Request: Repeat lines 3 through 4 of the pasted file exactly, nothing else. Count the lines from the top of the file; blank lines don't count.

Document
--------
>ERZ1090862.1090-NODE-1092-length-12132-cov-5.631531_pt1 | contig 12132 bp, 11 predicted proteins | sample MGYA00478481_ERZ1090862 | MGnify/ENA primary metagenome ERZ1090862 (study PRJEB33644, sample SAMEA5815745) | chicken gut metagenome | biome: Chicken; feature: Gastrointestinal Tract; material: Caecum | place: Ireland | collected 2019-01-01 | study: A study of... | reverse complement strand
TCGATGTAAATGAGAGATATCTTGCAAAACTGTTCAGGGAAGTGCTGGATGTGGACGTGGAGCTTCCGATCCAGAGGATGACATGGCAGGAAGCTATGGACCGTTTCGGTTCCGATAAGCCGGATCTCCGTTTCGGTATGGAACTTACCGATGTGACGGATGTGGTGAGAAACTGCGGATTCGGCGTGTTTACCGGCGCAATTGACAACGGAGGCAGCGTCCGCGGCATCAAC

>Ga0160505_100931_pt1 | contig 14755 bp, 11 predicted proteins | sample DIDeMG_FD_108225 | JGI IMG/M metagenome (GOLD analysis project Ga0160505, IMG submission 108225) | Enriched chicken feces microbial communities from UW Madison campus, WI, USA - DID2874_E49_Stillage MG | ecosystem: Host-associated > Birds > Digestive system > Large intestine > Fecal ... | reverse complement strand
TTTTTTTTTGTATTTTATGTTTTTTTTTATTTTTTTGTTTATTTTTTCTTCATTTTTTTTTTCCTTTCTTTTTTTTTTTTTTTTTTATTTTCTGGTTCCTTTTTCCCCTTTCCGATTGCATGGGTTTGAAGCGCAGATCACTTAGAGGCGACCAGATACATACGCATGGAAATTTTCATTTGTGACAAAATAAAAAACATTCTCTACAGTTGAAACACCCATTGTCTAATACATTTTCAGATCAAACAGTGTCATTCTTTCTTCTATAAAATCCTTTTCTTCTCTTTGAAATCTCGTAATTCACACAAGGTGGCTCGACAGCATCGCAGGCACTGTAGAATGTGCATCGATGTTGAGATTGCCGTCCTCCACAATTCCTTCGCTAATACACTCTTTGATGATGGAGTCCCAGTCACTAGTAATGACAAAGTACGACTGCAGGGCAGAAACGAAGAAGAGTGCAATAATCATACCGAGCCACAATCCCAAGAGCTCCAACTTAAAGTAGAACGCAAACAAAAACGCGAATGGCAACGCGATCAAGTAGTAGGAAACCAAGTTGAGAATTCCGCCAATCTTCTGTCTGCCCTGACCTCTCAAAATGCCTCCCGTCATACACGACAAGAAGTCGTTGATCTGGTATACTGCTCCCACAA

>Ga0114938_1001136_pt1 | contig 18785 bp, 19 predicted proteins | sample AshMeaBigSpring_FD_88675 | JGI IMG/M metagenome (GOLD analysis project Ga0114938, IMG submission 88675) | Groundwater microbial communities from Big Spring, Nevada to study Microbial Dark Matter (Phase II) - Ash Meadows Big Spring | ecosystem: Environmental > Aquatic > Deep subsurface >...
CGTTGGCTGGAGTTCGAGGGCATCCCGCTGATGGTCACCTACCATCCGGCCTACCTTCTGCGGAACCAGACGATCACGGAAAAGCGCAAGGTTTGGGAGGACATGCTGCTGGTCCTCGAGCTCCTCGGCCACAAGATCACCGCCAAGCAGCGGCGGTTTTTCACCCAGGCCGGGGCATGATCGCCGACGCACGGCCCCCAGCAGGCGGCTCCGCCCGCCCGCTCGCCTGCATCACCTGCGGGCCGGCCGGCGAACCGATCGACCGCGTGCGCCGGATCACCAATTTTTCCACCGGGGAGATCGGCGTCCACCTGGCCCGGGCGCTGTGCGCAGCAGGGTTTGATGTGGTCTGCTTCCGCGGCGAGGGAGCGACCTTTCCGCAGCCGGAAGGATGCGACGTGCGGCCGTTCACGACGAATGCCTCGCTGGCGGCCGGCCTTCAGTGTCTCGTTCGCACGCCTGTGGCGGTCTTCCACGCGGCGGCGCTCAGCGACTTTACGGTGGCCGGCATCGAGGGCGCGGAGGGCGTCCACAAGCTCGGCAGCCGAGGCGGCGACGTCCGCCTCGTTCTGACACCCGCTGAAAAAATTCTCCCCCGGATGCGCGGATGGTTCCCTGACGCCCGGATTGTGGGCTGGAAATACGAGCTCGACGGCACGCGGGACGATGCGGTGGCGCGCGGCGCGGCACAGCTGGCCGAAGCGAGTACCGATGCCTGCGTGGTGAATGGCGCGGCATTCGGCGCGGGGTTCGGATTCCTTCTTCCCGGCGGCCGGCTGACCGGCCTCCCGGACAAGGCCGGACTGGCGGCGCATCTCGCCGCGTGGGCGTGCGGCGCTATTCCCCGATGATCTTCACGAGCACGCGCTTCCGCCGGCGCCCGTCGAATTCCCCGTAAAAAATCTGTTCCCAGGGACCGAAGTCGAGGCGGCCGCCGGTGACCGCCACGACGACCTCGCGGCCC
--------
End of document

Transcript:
>Ga0160505_100931_pt1 | contig 14755 bp, 11 predicted proteins | sample DIDeMG_FD_108225 | JGI IMG/M metagenome (GOLD analysis project Ga0160505, IMG submission 108225) | Enriched chicken feces microbial communities from UW Madison campus, WI, USA - DID2874_E49_Stillage MG | ecosystem: Host-associated > Birds > Digestive system > Large intestine > Fecal ... | reverse complement strand
TTTTTTTTTGTATTTTATGTTTTTTTTTATTTTTTTGTTTATTTTTTCTTCATTTTTTTTTTCCTTTCTTTTTTTTTTTTTTTTTTATTTTCTGGTTCCTTTTTCCCCTTTCCGATTGCATGGGTTTGAAGCGCAGATCACTTAGAGGCGACCAGATACATACGCATGGAAATTTTCATTTGTGACAAAATAAAAAACATTCTCTACAGTTGAAACACCCATTGTCTAATACATTTTCAGATCAAACAGTGTCATTCTTTCTTCTATAAAATCCTTTTCTTCTCTTTGAAATCTCGTAATTCACACAAGGTGGCTCGACAGCATCGCAGGCACTGTAGAATGTGCATCGATGTTGAGATTGCCGTCCTCCACAATTCCTTCGCTAATACACTCTTTGATGATGGAGTCCCAGTCACTAGTAATGACAAAGTACGACTGCAGGGCAGAAACGAAGAAGAGTGCAATAATCATACCGAGCCACAATCCCAAGAGCTCCAACTTAAAGTAGAACGCAAACAAAAACGCGAATGGCAACGCGATCAAGTAGTAGGAAACCAAGTTGAGAATTCCGCCAATCTTCTGTCTGCCCTGACCTCTCAAAATGCCTCCCGTCATACACGACAAGAAGTCGTTGATCTGGTATACTGCTCCCACAA